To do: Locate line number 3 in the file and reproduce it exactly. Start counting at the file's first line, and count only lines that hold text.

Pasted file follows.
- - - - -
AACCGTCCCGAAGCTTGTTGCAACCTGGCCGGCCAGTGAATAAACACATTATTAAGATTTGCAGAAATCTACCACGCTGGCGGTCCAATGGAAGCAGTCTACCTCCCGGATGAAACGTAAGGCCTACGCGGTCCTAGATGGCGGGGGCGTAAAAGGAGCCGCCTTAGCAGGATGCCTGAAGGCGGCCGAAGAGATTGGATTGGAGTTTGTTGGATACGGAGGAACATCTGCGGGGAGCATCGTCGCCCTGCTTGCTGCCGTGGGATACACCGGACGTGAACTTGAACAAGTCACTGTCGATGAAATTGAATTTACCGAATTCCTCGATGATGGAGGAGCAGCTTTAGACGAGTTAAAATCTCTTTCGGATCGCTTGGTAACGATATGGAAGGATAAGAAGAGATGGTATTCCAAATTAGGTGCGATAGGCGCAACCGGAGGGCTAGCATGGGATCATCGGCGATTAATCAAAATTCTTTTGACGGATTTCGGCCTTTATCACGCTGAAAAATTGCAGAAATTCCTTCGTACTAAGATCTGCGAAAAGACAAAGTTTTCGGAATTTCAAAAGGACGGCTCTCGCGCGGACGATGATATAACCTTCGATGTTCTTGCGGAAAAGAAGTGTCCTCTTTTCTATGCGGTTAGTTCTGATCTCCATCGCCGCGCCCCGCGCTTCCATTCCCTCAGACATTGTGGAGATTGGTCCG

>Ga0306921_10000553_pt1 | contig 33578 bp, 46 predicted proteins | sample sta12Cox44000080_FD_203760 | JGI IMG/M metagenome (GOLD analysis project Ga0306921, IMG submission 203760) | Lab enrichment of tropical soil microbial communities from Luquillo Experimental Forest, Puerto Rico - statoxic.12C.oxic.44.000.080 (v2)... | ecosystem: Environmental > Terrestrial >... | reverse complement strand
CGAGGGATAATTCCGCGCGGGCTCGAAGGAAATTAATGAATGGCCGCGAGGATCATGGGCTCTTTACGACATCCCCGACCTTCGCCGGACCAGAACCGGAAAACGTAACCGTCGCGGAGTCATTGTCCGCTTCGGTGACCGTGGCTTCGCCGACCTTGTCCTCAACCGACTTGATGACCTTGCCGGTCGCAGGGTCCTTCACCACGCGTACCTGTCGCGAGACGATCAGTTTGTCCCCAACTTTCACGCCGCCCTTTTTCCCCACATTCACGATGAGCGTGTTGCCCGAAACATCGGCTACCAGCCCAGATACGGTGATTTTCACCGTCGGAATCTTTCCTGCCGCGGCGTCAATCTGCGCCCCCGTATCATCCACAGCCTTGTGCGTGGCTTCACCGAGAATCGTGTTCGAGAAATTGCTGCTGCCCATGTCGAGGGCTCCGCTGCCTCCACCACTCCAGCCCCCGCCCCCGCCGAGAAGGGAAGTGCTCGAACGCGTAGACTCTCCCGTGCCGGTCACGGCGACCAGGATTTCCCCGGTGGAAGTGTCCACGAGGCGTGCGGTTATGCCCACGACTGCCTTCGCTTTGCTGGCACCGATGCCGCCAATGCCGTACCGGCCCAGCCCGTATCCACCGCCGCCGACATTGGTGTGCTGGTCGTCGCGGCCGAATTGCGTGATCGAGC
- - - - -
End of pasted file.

CGAGGGATAATTCCGCGCGGGCTCGAAGGAAATTAATGAATGGCCGCGAGGATCATGGGCTCTTTACGACATCCCCGACCTTCGCCGGACCAGAACCGGAAAACGTAACCGTCGCGGAGTCATTGTCCGCTTCGGTGACCGTGGCTTCGCCGACCTTGTCCTCAACCGACTTGATGACCTTGCCGGTCGCAGGGTCCTTCACCACGCGTACCTGTCGCGAGACGATCAGTTTGTCCCCAACTTTCACGCCGCCCTTTTTCCCCACATTCACGATGAGCGTGTTGCCCGAAACATCGGCTACCAGCCCAGATACGGTGATTTTCACCGTCGGAATCTTTCCTGCCGCGGCGTCAATCTGCGCCCCCGTATCATCCACAGCCTTGTGCGTGGCTTCACCGAGAATCGTGTTCGAGAAATTGCTGCTGCCCATGTCGAGGGCTCCGCTGCCTCCACCACTCCAGCCCCCGCCCCCGCCGAGAAGGGAAGTGCTCGAACGCGTAGACTCTCCCGTGCCGGTCACGGCGACCAGGATTTCCCCGGTGGAAGTGTCCACGAGGCGTGCGGTTATGCCCACGACTGCCTTCGCTTTGCTGGCACCGATGCCGCCAATGCCGTACCGGCCCAGCCCGTATCCACCGCCGCCGACATTGGTGTGCTGGTCGTCGCGGCCGAATTGCGTGATCGAGC